Confessions of the Fox: A Novel by Jordy Rosenberg
This is the bizarre and wonderful story of notorious 18th-century London thief Jack Sheppard, told in parallel via footnotes (I LOVE STORY-TELLING IN FOOTNOTES GIVE THEM ALL TO ME) with the story of the professor who found the mysterious manuscript detailing Jack’s true history (turns out he’s transgender, among other things). It’s weird and compelling and (SPOILER) there is a LOT of explicit sex, which can sometimes turn me off a book (that’s just me) but didn’t bother me here.
Charles and Emma: The Darwins’ Leap of Faith by Deborah Heiligman
We’re doing biology in the high school and middle school this year, which means I’ve been reading up on Darwin. This nonfiction biography of the Darwins’ marriage (aimed at the YA audience, I believe, but certainly enjoyable for adult readers) shows the challenges and complexities of their relationship, which was long-lasting and, by all accounts, incredibly successful. I love reading about all the Victorians, but Darwin — who was apparently a quite decent and loving human being! — is one of my very favorites.
Anne Frank: The Book, the Life, the Afterlife by Francine Prose
I believe that everyone should read The Diary of a Young Girl by Anne Frank at some point (I prefer The Definitive Edition, edited by Mirjam Pressler and published 1991), and this is the year for my middle school students, since we’re covering the 1930s and World War II in history class. Francine Prose (Reading Like a Writer) explores the diary as a piece of serious literature, along with the history of its publication and popularity, and the (surprisingly!) scandalous production of the play and movie adaptations. This is a great companion to the diary for students and teachers, and a fascinating read in its own right.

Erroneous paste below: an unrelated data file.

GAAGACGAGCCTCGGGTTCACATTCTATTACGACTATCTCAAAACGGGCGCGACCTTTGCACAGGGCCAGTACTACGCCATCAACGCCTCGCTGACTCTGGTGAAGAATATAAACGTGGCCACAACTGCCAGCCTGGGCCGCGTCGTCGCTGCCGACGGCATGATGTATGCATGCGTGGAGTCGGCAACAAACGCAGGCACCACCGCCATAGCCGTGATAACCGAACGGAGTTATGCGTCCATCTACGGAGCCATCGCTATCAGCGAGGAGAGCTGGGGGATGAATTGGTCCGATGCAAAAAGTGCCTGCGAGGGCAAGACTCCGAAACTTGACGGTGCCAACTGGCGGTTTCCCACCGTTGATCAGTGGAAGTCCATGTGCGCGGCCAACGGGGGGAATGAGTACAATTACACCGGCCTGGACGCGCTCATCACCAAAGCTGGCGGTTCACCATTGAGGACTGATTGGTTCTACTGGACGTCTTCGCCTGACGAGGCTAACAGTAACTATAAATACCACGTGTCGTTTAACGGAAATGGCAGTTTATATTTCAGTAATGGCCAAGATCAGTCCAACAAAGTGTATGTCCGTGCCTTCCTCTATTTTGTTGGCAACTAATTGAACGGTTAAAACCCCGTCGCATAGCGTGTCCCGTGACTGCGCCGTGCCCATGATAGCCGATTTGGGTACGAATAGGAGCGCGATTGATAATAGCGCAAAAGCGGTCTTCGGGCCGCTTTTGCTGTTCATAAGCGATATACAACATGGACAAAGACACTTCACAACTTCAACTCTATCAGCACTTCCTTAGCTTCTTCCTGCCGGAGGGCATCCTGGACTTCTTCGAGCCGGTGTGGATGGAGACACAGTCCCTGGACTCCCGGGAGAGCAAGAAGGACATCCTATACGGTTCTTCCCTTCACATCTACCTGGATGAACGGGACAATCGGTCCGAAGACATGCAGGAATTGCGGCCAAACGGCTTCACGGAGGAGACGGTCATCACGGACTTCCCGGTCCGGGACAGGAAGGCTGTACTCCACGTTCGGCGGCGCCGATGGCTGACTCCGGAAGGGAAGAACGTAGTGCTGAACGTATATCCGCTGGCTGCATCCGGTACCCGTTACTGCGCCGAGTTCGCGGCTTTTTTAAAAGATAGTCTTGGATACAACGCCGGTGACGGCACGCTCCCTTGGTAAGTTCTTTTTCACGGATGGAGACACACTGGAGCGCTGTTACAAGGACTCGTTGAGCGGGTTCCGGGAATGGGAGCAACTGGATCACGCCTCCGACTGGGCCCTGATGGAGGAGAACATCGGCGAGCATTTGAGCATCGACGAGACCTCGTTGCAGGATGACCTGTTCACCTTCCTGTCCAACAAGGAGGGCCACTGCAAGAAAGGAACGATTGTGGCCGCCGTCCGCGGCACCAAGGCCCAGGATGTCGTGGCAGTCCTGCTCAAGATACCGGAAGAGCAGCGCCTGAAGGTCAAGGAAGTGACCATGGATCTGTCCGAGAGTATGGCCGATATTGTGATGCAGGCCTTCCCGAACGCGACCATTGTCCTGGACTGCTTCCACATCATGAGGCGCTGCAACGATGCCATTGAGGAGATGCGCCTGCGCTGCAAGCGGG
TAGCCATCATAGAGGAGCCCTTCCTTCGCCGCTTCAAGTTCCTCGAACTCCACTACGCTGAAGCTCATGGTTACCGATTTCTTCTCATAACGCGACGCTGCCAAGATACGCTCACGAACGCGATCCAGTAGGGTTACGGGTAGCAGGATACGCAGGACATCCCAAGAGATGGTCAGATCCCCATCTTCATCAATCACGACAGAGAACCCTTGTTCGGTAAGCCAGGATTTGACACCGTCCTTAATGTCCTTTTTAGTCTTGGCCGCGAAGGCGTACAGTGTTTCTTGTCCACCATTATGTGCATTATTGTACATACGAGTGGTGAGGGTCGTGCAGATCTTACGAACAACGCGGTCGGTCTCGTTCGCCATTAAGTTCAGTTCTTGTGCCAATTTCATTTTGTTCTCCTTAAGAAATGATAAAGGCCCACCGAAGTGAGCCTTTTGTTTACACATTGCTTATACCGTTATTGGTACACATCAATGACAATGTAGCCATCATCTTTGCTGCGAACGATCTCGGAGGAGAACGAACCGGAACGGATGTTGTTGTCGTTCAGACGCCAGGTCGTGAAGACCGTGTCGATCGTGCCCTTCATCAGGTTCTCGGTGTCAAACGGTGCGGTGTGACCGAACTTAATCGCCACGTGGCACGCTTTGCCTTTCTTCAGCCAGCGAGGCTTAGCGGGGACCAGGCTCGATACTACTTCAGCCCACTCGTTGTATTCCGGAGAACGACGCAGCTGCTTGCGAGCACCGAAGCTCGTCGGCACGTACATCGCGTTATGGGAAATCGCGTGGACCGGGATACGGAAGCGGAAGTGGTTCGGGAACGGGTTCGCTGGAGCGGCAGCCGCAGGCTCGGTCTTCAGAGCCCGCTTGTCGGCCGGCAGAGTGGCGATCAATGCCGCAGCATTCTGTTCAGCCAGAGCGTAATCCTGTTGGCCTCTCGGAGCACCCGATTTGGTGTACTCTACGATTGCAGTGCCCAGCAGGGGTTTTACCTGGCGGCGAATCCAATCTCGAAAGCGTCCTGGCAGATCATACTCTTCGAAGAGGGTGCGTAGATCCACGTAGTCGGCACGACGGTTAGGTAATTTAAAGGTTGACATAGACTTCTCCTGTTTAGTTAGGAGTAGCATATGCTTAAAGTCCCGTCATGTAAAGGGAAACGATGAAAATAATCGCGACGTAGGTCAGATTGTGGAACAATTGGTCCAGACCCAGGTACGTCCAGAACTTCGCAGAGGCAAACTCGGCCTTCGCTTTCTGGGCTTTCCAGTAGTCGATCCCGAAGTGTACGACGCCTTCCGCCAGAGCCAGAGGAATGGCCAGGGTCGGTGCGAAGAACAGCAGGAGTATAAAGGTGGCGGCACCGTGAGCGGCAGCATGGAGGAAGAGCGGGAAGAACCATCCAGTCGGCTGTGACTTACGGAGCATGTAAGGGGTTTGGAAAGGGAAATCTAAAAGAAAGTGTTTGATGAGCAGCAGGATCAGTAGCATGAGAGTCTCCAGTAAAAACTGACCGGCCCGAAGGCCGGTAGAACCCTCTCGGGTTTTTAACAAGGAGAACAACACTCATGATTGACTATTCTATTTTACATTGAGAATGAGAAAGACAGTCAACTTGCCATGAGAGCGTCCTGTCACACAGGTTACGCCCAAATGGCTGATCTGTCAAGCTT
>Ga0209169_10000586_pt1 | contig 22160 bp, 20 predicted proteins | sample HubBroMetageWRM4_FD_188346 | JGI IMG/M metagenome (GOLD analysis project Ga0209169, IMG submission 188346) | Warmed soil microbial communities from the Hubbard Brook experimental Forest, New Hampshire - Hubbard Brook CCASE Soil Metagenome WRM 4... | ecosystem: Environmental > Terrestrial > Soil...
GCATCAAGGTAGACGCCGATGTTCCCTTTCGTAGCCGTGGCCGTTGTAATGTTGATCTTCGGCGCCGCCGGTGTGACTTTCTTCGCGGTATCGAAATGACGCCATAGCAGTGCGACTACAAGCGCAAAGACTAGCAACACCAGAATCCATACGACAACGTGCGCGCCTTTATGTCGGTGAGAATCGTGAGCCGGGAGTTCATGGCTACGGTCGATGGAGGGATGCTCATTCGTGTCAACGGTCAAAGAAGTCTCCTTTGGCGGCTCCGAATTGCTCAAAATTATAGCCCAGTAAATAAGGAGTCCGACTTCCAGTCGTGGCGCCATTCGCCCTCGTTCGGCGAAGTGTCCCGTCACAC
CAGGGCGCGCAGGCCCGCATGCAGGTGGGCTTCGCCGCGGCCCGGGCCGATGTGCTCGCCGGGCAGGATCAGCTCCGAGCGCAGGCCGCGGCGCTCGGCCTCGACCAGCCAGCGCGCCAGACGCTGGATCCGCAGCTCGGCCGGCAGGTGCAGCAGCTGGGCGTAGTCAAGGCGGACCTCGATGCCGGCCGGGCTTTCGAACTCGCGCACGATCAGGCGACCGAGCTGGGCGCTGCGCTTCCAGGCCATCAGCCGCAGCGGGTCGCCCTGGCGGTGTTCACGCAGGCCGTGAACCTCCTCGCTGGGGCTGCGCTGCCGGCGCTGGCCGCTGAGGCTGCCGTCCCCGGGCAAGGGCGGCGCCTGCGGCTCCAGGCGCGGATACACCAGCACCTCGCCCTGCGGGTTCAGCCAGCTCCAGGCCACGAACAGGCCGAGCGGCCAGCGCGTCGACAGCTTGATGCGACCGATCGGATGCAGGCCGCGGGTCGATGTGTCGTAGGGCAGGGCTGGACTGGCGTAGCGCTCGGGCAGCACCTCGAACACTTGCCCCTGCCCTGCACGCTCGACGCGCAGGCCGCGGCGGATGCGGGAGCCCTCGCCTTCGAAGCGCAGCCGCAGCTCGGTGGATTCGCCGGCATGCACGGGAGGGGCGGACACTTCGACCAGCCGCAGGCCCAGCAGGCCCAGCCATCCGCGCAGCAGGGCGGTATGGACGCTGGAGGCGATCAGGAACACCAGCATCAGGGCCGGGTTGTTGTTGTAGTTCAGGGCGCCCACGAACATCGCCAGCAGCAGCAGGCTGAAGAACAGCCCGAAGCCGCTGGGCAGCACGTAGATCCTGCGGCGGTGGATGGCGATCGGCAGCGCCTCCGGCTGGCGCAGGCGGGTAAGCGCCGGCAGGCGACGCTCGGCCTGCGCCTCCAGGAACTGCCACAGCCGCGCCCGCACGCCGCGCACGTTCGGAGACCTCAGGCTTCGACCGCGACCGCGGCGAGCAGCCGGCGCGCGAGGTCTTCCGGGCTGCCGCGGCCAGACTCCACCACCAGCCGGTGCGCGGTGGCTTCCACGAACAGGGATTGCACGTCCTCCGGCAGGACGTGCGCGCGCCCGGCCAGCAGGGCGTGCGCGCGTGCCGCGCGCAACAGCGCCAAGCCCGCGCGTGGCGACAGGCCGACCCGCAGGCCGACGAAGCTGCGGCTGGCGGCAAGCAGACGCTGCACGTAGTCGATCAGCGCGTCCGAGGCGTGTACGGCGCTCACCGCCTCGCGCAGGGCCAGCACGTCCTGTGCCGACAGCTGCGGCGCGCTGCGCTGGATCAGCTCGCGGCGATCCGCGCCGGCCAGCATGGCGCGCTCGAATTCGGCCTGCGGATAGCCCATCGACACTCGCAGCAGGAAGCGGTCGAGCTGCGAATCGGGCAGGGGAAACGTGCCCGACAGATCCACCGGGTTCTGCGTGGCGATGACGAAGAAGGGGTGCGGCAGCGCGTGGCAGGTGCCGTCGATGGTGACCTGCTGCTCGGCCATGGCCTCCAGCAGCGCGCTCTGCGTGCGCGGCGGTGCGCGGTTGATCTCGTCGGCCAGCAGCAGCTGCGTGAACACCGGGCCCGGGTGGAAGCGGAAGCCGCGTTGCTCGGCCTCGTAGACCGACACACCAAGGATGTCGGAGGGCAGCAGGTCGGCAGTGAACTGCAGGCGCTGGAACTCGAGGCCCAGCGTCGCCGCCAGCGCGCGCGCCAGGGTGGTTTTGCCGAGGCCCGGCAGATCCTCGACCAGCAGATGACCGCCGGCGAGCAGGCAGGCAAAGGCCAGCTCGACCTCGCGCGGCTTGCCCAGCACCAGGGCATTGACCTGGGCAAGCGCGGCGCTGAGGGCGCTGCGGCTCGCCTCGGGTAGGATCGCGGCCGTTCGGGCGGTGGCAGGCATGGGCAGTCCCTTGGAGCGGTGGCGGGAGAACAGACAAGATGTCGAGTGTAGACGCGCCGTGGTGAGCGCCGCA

The Worst Hard Time: The Untold Story of Those Who Survived the Great American Dust Bowl by Timothy Egan
More 1930s reading: companion book to the excellent American Experience documentary episode, Surviving the Dust Bowl. It’s hard to imagine what it must have been like to live through this ecological disaster, but Egan does a great job bringing it to life with first-hand accounts.
No Ordinary Time: Franklin and Eleanor Roosevelt and the Home Front in World War II by Doris Kearns Goodwin
Eleanor Roosevelt, Volume One: 1894-1933 by Blanche Wiesen Cook
I may be a teensy bit obsessed with the Roosevelts, and this year I’m getting to indulge my obsession. These are all great accounts of Franklin and Eleanor and their complex relationship. I’ve got another stack of Roosevelt-reading next to the night stand; we’ll see how much I can get through before I have to start studying up for next year’s history class.
These two funny, compelling, and occasionally heart-breaking essay collections (by the author of the blog “bitches gotta eat”) cover a wide range of topics including dating, chronic illness, and tyrannical cats. Irby is currently working on the Hulu adaptation of Lindy West’s Shrill (another great book!) starring Aidy Bryant (so many talented women!).
...AND I’m starting fresh for the new year, even though the new year was some time ago, so:
Library Chicken Score for 3/15/19: 0
Running Score: 0
On the to-read/still-reading stack for next week:
Eleanor Roosevelt, Vol. 2: The Defining Years 1933-1938 by Blanche Wiesen Cook (I want to be Eleanor when I grow up)
All the Light We Cannot See by Anthony Doerr (everyone in the world has read this already, including my daughter who is very upset that it is taking me so long)
The Stranger Diaries by Elly Griffiths (don’t know much about it other than that it’s supposed to be a “gripping gothic thriller,” so yes, I’m in)
Pandemonium by Daryl Gregory (Spoonbenders was great, and this looks good too!)